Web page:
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Spokane, Washington  Est. May 19, 1883
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Body found under Seattle roadway

Compiled from wire reports The Spokesman-Review

Seattle Firefighters responding to a small fire Thursday under the Alaskan Way Viaduct found a woman’s body.

The blaze was reported about 3 p.m. as a small trash fire burning against a building south of downtown, police spokesman Rich Pruitt said. The flames were quickly extinguished and the body was found in the fire debris, he said.

“At this time we are investigating this as a tragic accident,” he said. “The area is known for transient camps.”

The victim carried no ID, but may have been a transient who was just trying to keep warm, Pruitt said.

An autopsy was planned.

Man sentenced in death of girlfriend’s son

Vancouver, Wash. A Clark County man has been sentenced to 25 years in prison for the death of his girlfriend’s 22-month-old son.

David Derosia, 27, of Battle Ground pleaded guilty to manslaughter last month in the May 2001 beating death of Lewis Strickland.

The child died of head injuries he received while Derosia was baby-sitting him.

The standard sentencing range for manslaughter is six to eight years, but because of the vulnerability of the victim and the violation of trust – aggravating factors – Clark County Superior Court Judge Roger Bennett handed down the longer sentence this week.

Derosia originally pleaded guilty to second-degree felony murder and was sentenced to 28 years in prison, but that conviction was thrown out after the state Supreme Court ruled that an unintentional death resulting from an assault cannot be the basis of a “felony murder” charge.

Officers lose jobs for alleged misconduct

Port Angeles, Wash. Two Clallam County sheriff’s officers are no longer with the department and a third has been reprimanded following an investigation into alleged misconduct.

In addition, the undersheriff resigned shortly before the results of the investigation were made public.

An investigation by a Portland lawyer on behalf of the department focused on accusations against former officers Sgt. David Fontenot and Deputy Dwane Hayden.

Attorney Jill Dinse looked into accusations that Fontenot took a pair of antique aviator goggles seized during a search and then did not log the item into evidence. She also investigated allegations that he intentionally falsified a date on a legal document and sexually harassed female co-workers.

Fontenot was placed on paid administrative leave Sept. 16, and he resigned within days.

Hayden, 37, a six-year veteran of the department, was fired Tuesday following Dinse’s investigation of reports that he conducted an extramarital affair while working, including using an agency cell phone for long conversations.

Nampa training fire draws criticism

Nampa, Idaho The Nampa Fire Department is drawing criticism for starting a training fire while the region is in the midst of a pollutant-trapping inversion.

The fire, set inside an abandoned house on Wednesday, prompted complaints from residents upset that the Fire Department started a blaze that would add pollutants to the air during an inversion. The inversion is caused by a high pressure system at higher altitudes trapping low clouds and stagnant air close to the ground.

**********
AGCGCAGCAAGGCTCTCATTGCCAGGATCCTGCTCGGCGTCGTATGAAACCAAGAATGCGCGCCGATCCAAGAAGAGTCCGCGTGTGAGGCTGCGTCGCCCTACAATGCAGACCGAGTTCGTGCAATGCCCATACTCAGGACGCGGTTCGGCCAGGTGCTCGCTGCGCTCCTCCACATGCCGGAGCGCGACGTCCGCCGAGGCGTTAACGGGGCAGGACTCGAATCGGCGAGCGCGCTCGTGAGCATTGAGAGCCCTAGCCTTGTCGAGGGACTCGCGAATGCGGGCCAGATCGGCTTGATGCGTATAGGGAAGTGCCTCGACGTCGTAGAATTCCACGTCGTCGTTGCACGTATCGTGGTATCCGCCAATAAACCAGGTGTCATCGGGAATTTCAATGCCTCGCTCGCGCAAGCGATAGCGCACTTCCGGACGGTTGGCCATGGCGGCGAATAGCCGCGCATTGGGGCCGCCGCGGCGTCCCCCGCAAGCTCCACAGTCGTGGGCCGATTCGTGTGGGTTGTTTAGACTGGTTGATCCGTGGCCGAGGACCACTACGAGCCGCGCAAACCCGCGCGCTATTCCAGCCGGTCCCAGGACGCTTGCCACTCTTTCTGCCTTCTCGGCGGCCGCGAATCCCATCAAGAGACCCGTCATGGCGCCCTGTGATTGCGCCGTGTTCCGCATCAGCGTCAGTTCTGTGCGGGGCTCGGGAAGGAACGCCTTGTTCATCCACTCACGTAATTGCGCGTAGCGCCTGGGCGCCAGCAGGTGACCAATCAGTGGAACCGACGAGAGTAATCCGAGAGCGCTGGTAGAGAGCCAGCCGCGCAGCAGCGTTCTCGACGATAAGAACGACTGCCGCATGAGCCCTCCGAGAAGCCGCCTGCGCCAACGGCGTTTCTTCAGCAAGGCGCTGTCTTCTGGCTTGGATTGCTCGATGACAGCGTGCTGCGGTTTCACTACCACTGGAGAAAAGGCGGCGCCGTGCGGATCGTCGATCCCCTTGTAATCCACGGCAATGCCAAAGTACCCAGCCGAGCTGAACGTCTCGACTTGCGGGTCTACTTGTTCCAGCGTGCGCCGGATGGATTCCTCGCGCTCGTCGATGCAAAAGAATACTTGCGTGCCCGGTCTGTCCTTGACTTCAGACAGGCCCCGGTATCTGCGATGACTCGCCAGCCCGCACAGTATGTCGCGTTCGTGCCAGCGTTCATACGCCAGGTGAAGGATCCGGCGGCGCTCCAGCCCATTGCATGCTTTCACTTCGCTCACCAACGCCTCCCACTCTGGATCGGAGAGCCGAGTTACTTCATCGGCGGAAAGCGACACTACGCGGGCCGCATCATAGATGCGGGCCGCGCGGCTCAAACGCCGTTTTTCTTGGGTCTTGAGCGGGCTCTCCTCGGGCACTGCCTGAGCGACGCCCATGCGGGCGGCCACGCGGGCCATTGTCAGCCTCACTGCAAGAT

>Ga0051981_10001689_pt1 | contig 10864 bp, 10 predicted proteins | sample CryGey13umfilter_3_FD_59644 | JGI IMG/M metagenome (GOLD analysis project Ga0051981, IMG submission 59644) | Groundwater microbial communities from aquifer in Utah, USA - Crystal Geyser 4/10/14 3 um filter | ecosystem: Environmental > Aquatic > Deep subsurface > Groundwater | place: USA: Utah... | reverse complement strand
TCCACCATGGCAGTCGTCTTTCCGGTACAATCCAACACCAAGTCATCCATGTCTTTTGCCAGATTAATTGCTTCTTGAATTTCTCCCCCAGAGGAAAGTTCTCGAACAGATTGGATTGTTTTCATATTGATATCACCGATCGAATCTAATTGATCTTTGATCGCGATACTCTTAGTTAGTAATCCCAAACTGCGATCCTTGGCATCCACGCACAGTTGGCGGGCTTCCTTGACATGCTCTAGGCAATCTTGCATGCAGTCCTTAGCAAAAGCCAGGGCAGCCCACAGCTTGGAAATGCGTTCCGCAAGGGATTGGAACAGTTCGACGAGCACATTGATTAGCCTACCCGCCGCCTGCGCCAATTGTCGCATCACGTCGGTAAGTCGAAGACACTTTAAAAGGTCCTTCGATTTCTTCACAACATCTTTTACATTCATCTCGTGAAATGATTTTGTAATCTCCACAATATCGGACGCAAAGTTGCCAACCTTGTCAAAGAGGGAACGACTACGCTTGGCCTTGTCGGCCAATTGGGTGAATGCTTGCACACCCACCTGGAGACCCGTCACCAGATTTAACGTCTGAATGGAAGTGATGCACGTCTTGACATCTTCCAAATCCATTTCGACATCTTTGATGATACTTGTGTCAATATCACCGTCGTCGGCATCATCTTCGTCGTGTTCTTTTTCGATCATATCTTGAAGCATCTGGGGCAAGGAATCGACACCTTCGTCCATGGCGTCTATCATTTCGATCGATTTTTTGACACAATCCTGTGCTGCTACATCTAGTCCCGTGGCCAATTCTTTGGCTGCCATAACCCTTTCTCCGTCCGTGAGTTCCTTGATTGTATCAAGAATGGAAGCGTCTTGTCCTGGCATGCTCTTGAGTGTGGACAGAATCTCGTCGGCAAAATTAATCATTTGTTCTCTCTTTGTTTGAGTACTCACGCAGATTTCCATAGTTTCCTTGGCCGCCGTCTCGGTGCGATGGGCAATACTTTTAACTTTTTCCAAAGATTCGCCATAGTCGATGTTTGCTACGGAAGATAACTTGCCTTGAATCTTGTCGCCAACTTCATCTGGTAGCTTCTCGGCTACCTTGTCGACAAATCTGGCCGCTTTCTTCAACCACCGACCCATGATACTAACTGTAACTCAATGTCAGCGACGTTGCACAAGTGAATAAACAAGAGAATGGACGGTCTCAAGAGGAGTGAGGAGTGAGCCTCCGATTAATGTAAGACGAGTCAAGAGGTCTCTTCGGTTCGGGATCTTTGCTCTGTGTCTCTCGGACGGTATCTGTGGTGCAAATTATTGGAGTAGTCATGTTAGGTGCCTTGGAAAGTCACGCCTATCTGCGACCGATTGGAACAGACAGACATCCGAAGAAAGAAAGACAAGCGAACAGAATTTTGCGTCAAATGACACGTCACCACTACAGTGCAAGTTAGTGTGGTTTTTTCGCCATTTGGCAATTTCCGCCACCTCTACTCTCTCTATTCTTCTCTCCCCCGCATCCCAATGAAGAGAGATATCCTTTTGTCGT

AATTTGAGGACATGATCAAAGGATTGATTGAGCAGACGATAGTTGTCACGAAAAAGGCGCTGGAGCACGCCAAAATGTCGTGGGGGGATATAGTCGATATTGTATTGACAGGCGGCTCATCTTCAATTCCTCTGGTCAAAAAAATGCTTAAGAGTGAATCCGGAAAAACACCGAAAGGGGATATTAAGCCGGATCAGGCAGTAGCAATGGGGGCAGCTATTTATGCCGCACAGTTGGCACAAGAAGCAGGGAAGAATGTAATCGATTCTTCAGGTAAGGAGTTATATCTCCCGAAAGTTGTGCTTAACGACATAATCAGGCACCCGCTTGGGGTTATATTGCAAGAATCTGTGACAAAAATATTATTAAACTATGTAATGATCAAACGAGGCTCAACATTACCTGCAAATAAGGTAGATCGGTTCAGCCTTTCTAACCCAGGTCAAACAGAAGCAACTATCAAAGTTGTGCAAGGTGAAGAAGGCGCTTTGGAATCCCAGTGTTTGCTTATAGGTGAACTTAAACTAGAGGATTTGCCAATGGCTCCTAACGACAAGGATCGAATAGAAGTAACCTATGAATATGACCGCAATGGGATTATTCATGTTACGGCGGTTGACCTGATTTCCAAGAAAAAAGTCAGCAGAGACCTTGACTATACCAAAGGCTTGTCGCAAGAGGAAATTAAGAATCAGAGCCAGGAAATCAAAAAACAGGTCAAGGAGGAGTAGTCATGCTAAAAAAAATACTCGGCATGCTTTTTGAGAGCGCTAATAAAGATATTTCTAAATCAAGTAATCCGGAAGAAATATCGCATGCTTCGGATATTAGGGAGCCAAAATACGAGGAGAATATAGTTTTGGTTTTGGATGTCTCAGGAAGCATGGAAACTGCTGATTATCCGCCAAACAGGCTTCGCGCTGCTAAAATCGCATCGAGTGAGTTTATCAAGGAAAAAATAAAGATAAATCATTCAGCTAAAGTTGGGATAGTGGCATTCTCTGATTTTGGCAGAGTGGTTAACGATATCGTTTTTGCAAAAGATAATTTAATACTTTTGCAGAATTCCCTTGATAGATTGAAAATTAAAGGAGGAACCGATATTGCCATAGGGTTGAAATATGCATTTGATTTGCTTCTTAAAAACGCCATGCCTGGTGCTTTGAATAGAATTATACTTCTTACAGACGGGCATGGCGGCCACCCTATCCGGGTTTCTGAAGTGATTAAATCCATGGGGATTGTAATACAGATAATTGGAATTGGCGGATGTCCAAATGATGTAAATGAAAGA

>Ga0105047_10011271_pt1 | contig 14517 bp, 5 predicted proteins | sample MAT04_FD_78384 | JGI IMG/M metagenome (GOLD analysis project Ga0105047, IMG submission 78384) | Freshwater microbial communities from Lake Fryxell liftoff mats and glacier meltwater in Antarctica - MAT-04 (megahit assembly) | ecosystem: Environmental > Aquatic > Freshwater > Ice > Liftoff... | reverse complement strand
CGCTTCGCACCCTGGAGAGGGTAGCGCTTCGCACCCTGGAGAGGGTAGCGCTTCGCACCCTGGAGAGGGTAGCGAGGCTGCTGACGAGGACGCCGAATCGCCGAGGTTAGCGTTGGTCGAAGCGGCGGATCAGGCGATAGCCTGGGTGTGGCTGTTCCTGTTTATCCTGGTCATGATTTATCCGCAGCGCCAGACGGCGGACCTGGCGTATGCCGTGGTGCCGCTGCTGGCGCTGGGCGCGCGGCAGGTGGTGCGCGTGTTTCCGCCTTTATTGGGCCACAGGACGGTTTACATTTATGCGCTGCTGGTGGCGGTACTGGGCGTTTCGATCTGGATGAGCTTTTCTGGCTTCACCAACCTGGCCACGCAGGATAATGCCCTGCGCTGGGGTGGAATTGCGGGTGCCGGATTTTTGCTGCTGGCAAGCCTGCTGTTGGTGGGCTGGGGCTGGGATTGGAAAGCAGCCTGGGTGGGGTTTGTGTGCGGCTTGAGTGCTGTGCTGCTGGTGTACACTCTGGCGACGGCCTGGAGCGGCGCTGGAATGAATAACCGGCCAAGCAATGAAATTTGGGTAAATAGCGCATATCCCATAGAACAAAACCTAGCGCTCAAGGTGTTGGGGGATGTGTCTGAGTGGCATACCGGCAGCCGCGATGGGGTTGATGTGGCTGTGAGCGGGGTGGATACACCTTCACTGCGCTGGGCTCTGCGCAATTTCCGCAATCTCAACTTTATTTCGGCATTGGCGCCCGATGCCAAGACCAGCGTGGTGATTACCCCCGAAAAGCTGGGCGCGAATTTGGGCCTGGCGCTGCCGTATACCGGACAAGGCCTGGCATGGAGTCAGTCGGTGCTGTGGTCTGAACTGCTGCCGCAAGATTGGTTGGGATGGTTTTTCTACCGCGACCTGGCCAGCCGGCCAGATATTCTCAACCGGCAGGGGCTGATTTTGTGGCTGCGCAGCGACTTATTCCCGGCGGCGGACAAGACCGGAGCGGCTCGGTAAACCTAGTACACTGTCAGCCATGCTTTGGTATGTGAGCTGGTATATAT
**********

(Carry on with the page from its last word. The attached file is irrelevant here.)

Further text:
Fire Marshal Doug Strosnider said there was no burn ban in effect when the training fire was started, and said the department was under a time squeeze to use the 10-day burning permit, which expired at the end of this week.

But June Hues, the Department of Environmental Quality’s airshed manager for the region, said the fire was ill-timed given the area’s deteriorating air quality.

The air-quality index – a measure of pollutants in the air – in the Boise area was at 53 on Wednesday. A burning ban is enforceable when it reaches 60.

Snohomish County considers vote-by-mail

Everett Snohomish County may switch to a vote-by-mail system next year. Officials say it could save hundreds of thousands of dollars a year.

Roughly 60 percent of active voters in Snohomish County are registered as absentee voters, versus about 40 percent who cast their ballots at the polls.

County Executive Aaron Reardon and Auditor Bob Terwilliger say they’ll press for the all-mail option come January.

The county is faced with a state-required $1 million upgrade to electronic voting machines. A federal grant would cover only about 16 percent of the cost. The alternative is a switch to all-mail ballots.

Thirty-one of the state’s 39 counties now vote only by mail.

Oregon prison won’t hold turkey for inmate

Portland There should be some Thanksgiving leftovers at the Justice Center Jail.

Stephen Marshall, 20, who is accused of eco-sabotage, has asked for vegan meals (no meat, eggs or dairy) since he arrived at the jail in August.

Jail officials have refused to adhere to his dietary wishes, and are offering him turkey and stuffing for Thanksgiving.

Marshall probably won’t eat too much.

“It’s a huge problem,” said Lt. Michael Shults, a spokesman for the Multnomah County Sheriff’s Office, which operates the county jails. “There’s always somebody coming in and saying, ‘I can’t eat that.’ Once you give someone one thing and somebody else another, we’re running a full scale buffet, which is very expensive.”

The jail’s kitchen provides custom meals only for religious or medical reasons. Marshall cites no religious conviction, only his beliefs against animal cruelty.

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